Snapshot: Greek creative team Mousegraphics implements a packaging design for Foodscross’s new line of thyme-based honey, and its a packaging that realizes the very synthesis of elements that typifies the honey.
Mousegraphics excels in targeted communication, and for Foodscross’s new line of premium honey, the Greek creative design team makes some careful packaging design choices that convey the specific allure of Foodscross’s new product: for this honey contains an 80% percent concentration of thyme pollen grains, the Mediterranean plant which has been in use from Ancient Egyptian culture to the present.
Synthesis is at the heart of the honey, and mousegraphics’ job is to make it the heart of the honey’s packaging. The logograms and signage have been implemented to this end: the company name “Foodscross” is appropriately cross-written à la acrostics, with the “Trademark” (™) signage placed after “cross” to ensure no mix-up on the occurs as to the company’s name.
To the lower left is an exotic print of a bee. The artwork, performed by internationally renowned Si Scott, does justice to the cultural underpinning that the animal has for Greece; it has been the subject of classical poetry as much as it has been a staple animal in Greek husbandry. Miniaturized and incredibly detailed, Scott’s graphic is an allure in its own right. This is an artist that wouldn’t be out of place in a tattoo parlour, and its a credit to Mousegraphics for its recruitment of such a talented person.
Synthesis implies the union of parts, of course, and the wonderful bee graphic would be lost without the packaging context into which it figures--which is a white backdrop that may be unremarkable in itself, and yet, is starkly contrasted with the clear glass cylinder the top half of which it conceals. This beautifully embodies Mousegraphics’ intent to materialize the idea of synthesis, since the colours contrast with each other quite harmoniously, the white never stealing the allure of the golden honey colour. The packaging is executed with an indie flare in that is disregards the norm, but when it comes down to it, the execution is so simple that the allure is increased tenfold.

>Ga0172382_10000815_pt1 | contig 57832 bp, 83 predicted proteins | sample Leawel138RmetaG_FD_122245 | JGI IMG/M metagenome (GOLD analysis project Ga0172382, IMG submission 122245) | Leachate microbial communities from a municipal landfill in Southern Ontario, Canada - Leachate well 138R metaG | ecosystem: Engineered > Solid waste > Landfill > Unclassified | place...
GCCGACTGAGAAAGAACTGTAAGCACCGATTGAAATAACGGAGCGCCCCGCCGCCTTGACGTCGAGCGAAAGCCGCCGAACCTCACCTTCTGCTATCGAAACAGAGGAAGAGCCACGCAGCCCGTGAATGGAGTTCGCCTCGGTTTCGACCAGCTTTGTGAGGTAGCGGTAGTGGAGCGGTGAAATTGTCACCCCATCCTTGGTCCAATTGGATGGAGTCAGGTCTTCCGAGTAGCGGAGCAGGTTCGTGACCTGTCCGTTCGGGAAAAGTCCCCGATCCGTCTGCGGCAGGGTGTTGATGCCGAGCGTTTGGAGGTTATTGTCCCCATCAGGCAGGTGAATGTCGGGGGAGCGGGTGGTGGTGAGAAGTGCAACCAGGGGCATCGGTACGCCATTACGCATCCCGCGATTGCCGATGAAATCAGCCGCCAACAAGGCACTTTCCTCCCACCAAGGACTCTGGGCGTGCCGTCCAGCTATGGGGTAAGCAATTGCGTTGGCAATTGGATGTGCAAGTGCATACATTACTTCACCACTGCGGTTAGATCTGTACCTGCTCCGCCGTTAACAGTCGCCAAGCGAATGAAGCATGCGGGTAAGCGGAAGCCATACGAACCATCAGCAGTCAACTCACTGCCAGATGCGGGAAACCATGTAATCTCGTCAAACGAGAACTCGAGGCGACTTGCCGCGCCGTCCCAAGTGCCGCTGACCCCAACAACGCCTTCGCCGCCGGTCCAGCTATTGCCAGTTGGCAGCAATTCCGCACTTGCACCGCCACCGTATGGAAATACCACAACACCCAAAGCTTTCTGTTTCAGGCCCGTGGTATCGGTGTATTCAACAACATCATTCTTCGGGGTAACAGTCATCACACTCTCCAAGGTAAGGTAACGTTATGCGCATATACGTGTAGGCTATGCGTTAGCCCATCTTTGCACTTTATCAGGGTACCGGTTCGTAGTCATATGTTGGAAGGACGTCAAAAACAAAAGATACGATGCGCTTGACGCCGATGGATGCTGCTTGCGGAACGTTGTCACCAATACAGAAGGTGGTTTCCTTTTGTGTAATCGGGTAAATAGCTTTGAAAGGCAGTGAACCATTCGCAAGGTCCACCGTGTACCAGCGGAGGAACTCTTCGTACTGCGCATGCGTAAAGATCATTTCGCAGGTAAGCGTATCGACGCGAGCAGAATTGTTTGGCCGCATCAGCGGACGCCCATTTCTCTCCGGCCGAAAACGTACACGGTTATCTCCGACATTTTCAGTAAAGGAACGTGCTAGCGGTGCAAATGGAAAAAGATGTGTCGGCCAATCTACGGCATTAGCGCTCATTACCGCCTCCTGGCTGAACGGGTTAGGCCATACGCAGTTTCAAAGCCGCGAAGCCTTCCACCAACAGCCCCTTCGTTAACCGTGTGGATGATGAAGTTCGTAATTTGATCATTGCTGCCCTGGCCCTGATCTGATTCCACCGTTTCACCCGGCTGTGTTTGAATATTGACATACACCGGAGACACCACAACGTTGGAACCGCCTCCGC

The white label also conveys a purity to the honey that juxtaposes nicely with the fact that this honey is so heavily condensed with thyme, a fact that is itself printed in red upon the label. The total effect of the glass container is directly comparable to pharmaceutical packaging and is sure to draw parallels to the health benefits that natural honey holds, especially with the thyme. Even though honey has been used for pharmaceutical purposes for centuries, appropriating a similar packaging design is very distinct and innovative on Mousegraphics’ part.
These nutritional facts alone are enough to capture the attention of the targeted audience of sophisticated individuals both in and outside the Greek market, but simplistically printing such materials in a way that doesn’t detract from the real seller--the honey itself--is a great touch that defies the extravagance sometimes bogging down mass-produced items, and is a nice alternative for a modern buyership indoctrinated with the notion that the “not-in” is the new “in.”
Photography courtesy of Mousegraphics